In the mid-2010s, beauty conglomerates began to recognize the power of black-founded businesses. In 2014, L’Oréal USA purchased Carol’s Daughter, founded by Lisa Price, to expand its multi-cultural beauty offering. At the time, the company was valued at $27 million. And in 2017, Unilever purchased Sundial Brands made up of SheaMoisture, Nubian Heritage, Madam C.J. Walker and Nyakio from black entrepreneur Richelieu Dennis. At the time, the business was reportedly valued at approximately $1.6 billion.
But as all types of consumer companies show unprecedented outward support for the Black Lives Matter movement, the burden on beauty conglomerates, especially those that have capitalized on black brands, is big.
Through Shea Moisture, Unilever established a a $100,000 investment fund that will be provided to five activists working toward social change, and many of its brands including Axe, Tazo, Suave, Seventh Generation, Degree and Vaseline have pledged more than $1 million to organizations fighting for racial equality.
“The senseless killing of George Floyd is unacceptable, as are each of the many similar incidents that have happened in this country for too long,” said Esi Eggleston Bracey, evp and COO of beauty and personal care at Unilever North America. “I am outraged by the actions of hate, violence and racism. The issues of institutional racism are real, and as a company committed to human rights, we stand as allies with the black community. These forms of inequality can no longer be tolerated and are directly contrary to Unilever’s values, our culture and our commitment to inclusion and diversity.”
For L’Oréal USA, its black-focused brands like Carol’s Daughter, Dark & Lovely and SoftSheen Carson have made commitments and donations to Black Lives Matter, Color of Change and Know Your Rights Camp, which was started by Colin Kapernick. L’Oréal USA also made additional donations to the NAACP.
But Erica Culpepper, general manager of multi-cultural beauty at L’Oréal USA, said the company did have to pause and listen from members inside and outside its organization to decide both the multi-cultural division’s and larger company’s response.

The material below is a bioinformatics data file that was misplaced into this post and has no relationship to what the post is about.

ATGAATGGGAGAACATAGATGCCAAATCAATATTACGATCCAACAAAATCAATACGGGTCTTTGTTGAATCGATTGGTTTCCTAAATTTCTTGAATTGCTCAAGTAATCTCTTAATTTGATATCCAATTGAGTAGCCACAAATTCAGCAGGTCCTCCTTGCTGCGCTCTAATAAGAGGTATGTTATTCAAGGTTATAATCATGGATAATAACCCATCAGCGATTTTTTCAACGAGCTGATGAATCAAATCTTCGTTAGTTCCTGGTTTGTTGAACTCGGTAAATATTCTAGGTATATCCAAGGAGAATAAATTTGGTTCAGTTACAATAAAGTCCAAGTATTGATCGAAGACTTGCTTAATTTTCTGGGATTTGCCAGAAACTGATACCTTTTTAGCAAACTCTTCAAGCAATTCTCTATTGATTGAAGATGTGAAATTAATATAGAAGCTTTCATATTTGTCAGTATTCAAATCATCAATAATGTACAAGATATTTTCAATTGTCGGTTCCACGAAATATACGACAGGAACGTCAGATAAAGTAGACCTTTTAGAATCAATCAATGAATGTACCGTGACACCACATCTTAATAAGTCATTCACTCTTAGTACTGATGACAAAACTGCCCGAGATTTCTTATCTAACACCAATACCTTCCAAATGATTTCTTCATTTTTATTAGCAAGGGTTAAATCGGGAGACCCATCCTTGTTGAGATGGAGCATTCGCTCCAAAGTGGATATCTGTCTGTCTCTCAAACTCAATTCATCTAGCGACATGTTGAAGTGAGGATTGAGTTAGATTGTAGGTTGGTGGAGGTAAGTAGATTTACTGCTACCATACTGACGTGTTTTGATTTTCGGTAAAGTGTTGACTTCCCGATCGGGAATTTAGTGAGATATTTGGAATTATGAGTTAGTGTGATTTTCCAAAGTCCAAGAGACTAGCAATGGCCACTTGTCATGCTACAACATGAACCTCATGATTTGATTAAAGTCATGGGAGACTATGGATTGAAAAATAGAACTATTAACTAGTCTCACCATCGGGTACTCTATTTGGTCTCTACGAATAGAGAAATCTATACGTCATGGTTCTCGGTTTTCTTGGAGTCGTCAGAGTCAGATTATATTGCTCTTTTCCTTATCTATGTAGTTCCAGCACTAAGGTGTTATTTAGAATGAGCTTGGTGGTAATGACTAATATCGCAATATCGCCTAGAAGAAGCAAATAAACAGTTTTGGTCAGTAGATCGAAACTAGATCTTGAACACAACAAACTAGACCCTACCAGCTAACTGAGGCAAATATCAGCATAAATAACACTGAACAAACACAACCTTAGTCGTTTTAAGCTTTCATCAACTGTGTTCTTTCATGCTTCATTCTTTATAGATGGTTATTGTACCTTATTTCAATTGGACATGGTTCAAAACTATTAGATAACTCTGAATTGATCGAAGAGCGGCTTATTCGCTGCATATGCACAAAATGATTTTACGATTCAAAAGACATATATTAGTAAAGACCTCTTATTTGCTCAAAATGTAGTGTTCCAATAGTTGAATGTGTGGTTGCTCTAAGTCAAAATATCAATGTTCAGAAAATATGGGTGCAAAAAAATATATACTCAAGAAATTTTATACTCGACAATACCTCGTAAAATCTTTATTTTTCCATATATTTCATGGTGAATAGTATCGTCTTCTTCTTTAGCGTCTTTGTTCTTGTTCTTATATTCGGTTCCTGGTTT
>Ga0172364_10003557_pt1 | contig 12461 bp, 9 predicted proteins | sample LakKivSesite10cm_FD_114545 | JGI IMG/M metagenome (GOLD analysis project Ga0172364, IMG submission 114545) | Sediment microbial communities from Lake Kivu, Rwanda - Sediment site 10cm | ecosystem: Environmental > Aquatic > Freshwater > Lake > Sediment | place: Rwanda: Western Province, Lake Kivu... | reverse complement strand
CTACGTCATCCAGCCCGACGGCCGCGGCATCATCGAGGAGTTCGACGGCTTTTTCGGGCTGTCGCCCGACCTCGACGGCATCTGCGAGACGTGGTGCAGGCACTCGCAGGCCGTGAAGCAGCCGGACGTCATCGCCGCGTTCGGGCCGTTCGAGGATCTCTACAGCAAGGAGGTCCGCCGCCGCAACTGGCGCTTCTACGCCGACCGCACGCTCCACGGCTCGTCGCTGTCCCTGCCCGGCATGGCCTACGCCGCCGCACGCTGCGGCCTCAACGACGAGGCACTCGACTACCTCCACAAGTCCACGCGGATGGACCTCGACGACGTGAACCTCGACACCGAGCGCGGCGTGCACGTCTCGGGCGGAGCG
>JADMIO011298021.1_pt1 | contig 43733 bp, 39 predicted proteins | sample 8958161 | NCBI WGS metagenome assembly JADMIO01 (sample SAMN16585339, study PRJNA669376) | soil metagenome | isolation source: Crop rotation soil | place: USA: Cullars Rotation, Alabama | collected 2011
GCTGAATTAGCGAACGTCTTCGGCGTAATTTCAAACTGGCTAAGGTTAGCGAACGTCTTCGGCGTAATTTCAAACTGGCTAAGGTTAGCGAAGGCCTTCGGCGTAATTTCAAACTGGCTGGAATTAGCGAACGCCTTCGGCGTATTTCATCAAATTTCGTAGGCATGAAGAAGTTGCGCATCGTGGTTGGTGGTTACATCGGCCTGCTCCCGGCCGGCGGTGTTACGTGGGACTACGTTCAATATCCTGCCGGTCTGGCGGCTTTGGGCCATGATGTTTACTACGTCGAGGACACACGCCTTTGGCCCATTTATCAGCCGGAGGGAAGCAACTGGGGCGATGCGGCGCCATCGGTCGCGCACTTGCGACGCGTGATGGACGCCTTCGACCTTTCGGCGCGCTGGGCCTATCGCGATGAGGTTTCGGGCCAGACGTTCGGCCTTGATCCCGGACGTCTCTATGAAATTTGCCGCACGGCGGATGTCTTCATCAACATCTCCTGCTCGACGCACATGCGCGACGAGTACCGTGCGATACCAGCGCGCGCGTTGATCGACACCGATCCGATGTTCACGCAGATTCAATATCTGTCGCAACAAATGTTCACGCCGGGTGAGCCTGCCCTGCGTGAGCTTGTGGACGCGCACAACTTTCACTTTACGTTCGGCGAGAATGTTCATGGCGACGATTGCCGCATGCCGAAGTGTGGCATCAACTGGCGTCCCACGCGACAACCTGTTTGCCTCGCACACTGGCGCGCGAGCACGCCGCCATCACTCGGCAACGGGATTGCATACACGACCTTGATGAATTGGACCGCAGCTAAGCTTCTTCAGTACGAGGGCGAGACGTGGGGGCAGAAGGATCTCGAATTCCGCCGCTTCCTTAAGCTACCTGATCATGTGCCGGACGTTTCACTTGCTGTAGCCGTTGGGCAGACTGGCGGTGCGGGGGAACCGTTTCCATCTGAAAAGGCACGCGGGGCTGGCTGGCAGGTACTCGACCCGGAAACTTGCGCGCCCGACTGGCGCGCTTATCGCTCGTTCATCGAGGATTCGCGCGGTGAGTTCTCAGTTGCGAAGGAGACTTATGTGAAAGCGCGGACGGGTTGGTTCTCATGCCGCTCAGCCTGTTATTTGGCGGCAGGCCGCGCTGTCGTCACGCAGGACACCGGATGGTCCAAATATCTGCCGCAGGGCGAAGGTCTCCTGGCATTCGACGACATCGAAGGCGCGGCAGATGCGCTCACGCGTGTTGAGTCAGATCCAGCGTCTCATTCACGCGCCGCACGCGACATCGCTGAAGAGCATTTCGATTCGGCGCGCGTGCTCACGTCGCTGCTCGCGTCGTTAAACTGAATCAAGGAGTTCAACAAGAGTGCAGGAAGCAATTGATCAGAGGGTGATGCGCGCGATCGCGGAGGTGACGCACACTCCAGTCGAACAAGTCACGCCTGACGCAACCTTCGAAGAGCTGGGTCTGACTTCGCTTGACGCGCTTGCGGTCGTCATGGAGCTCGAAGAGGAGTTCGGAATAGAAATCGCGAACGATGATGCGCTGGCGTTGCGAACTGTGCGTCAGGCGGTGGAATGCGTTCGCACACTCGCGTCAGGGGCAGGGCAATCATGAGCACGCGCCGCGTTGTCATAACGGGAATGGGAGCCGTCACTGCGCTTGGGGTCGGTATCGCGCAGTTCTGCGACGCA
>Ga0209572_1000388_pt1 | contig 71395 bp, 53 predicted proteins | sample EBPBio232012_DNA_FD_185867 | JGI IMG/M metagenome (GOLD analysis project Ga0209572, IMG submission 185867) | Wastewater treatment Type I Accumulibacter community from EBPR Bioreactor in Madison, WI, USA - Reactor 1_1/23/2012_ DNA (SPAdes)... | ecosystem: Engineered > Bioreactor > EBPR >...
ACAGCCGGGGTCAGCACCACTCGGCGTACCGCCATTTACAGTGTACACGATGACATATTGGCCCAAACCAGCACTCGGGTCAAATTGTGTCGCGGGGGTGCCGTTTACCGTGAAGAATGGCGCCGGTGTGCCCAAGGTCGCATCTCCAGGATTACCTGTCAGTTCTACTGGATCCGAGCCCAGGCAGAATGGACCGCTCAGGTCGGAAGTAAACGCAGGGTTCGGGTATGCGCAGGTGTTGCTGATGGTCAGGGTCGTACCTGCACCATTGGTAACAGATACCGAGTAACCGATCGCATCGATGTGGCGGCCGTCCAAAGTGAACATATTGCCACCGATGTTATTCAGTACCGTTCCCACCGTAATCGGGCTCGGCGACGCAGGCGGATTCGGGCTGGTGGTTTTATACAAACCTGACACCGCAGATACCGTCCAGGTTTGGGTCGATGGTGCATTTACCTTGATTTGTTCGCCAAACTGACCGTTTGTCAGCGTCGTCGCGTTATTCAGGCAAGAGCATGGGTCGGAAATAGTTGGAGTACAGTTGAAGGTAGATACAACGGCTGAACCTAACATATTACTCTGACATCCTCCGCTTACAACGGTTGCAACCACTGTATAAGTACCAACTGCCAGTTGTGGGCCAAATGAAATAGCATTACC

“On Friday, we paused all content that was beauty-specific, or around product or influencers, things that might seem trivial in the larger landscape. I live in this iconic portfolio of black beauty everyday, but elevating social justice as a company is something that is new for us, but part of our longer-term strategy,” she said.
As such, social channels for L’Oréal USA’s black brands did take a intimate turn. For example, a Carol’s Daughter post read, “In an effort to fight the injustice that takes the lives of too many of our sons and daughters, we are donating to @blklivesmatter, @colorofchange and @yourrghtscamp, in honor of Tamika’s daughter (Breonna Taylor), Wanda’s son (Ahmaud Arbery) & Larcenia’s son (George Floyd) #saytheirnames.”
Culpepper said that, in response to the national Floyd protests, L’Oréal team members met earlier this week to establish an agenda for the future. But the reality was that “black team members needed to share their experiences first, as did white colleagues, in a safe place,” before the company could come up with an adequate and future-fit response to the national crises.